Five signs your content marketing plan needs reviewing

The donkey and the marketing plan

Don’t be a donkey!

If you are in the business of creating B2B marketing content, sooner or later, you need to ask yourself the question: What next? Sure, you have a long-term content plan, but even the best laid plans of mice and marketers often go astray. After all, your content should address current market challenges, and be tailored to address the state of your sales pipeline, and without powers of clairvoyance, it’s hard to predict either with 100% accuracy at the beginning of the year.

So now you are half-way through the year and looking at your content marketing strategy, and thinking: Hmm – do I still really want to cover these topics? Here’s how to decide whether to press ahead or refresh your content marketing plan – five signs your marketing content plan needs reviewing:

  1. Your sales pipeline is crammed with early stage opportunities that are not moving. If this symptom applies to you, review your content to see if:

a) all your content is high-level thought leadership designed to raise brand awareness

b) any of your content is suitable for lead nurturing

c) your marketing automation is making effective use of your lead nurturing content

  1. A disproportionately high number of your marketing leads are disqualified by sales. If this has happened to you, you’ll need to not only review your segmenting criteria, but also your marketing messaging: Do your marketing campaigns promise more than your products can deliver? Is your positioning premium, and your service delivery no-frills?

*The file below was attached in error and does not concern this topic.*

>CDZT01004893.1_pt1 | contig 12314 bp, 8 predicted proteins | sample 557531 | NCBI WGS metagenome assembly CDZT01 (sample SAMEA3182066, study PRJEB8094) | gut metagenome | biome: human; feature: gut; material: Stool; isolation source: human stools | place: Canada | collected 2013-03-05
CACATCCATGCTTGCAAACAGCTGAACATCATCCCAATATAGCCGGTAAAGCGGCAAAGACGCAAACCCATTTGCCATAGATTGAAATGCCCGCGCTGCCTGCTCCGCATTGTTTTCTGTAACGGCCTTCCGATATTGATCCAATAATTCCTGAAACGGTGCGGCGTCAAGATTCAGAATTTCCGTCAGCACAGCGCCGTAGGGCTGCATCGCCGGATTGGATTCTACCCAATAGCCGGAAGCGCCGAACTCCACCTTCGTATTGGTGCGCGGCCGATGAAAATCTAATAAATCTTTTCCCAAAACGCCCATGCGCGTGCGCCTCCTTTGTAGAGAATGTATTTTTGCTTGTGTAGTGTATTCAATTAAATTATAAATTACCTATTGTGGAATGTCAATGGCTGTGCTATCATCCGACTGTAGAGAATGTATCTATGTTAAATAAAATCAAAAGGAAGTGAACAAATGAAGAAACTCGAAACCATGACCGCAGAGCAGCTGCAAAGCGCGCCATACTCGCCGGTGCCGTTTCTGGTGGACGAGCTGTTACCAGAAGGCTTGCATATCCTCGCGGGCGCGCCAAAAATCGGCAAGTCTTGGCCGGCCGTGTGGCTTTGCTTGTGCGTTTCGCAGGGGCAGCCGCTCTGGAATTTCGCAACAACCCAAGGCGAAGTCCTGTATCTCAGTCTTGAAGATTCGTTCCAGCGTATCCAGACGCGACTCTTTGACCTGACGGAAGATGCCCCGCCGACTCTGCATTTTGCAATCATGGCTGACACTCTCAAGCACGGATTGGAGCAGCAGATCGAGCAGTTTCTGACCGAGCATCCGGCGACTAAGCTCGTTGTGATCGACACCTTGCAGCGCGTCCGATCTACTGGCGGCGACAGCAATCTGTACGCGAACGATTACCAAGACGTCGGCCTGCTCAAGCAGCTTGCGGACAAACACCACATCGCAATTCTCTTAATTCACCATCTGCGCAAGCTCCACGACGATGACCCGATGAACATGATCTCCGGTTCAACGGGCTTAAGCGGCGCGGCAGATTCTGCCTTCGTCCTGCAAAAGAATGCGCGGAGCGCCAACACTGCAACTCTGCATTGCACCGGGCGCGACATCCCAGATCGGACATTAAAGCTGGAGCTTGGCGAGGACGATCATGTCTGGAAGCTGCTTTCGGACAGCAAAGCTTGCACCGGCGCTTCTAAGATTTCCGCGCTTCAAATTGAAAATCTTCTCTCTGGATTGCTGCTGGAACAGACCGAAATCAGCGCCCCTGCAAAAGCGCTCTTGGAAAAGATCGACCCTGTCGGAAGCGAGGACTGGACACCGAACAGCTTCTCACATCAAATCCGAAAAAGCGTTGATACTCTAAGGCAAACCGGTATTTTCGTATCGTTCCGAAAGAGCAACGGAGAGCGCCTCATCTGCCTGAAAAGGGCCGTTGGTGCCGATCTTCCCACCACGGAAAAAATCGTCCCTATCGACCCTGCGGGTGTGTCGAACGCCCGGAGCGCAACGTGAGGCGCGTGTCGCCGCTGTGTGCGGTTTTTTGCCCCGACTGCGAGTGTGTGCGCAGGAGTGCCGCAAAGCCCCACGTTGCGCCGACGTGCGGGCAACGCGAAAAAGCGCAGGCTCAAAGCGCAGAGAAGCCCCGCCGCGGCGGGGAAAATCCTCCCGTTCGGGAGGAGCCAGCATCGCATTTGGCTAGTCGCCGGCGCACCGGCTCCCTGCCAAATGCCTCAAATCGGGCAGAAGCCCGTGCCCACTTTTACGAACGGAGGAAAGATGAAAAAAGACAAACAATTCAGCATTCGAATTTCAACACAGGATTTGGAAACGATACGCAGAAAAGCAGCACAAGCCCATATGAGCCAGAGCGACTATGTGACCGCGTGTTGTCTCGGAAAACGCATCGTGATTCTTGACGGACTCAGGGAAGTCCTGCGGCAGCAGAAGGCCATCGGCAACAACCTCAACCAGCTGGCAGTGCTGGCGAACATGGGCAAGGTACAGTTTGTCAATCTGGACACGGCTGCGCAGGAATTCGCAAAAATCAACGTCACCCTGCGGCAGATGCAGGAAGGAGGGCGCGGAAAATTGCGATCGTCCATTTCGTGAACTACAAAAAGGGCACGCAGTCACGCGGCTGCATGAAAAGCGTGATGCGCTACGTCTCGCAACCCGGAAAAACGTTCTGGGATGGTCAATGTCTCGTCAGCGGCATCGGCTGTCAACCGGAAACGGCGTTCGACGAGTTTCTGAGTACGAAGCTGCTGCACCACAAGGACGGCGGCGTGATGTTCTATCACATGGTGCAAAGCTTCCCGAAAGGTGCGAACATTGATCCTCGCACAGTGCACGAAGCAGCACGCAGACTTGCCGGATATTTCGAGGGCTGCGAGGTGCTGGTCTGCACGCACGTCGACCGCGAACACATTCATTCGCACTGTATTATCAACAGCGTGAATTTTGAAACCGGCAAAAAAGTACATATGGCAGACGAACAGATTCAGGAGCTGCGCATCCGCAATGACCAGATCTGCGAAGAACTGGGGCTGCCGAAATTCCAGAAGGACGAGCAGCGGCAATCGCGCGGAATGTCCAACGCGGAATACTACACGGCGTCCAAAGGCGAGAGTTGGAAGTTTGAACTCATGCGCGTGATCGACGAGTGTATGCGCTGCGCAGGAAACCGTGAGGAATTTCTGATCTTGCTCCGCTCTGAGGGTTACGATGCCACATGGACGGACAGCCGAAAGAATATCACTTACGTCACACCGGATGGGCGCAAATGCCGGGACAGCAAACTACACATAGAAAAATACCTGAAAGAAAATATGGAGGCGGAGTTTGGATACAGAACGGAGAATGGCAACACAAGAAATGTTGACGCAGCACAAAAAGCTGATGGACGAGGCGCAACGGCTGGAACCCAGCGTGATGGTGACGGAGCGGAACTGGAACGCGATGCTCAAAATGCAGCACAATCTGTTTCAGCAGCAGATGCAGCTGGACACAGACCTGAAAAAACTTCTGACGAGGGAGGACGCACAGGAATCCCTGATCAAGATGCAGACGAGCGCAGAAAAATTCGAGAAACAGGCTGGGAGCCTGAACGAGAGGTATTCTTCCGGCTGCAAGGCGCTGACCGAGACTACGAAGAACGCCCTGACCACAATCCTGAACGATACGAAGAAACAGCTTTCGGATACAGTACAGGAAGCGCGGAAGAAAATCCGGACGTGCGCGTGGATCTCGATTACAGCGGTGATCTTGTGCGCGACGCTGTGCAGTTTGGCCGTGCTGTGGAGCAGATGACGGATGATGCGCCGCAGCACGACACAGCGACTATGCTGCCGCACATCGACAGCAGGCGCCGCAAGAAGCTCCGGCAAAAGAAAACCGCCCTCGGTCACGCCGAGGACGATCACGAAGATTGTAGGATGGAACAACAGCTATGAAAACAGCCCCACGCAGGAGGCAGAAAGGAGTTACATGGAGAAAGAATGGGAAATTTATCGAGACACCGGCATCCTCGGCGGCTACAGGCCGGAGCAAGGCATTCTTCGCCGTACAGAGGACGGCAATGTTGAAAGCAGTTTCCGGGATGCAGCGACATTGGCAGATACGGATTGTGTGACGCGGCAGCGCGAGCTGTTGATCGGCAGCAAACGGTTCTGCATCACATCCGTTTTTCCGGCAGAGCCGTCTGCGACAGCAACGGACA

2. Your content is not generating any demand for your products and services. If your marketing metrics (page visits, time spent on page, response rates etc.) are good, but your product is not shifting, your content may be to blame. Review your campaigns to see if there is a disconnect between your content and your services. For instance, if your thought leadership focuses on the benefits of cloud computing, but you are trying to generate leads for a Software as a Service accounting solution, then your content needs to be revised to address your niche more specifically and help connect the industry megatrend (cloud computing) to your product.
  3. Your last video generated lots of inbound enquiries and social shares, but you only budgeted for one. This is good news – you produced content that worked well. Now it’s time to go back to your plan and cut less well performing content to free up time and budget for things that generate revenue.
  4. Your marketing metrics are declining. Every email you send gets fewer opens than the previous one, your clickthroughs are dwindling while your unsubscribe rates are creeping up. These are sure signs that your content is not only failing to rock your audience’s world, but it’s seriously starting to get on their nerves. If your customers and prospects don’t see the value of your content, it’s time to go back to the drawing board.

Review your marketing contentThe end of Q2 can be a good time to review your content marketing plan. If you are looking to improve your performance, doing so now will enable you to make change tack and set you on course to meet your end of year goals.  Do you know of any other signs that your marketing content plans need to be reviewed? Please share your ideas in the comment section below!

How to Market a Product: Five Marketing Lessons to be Learnt from Dating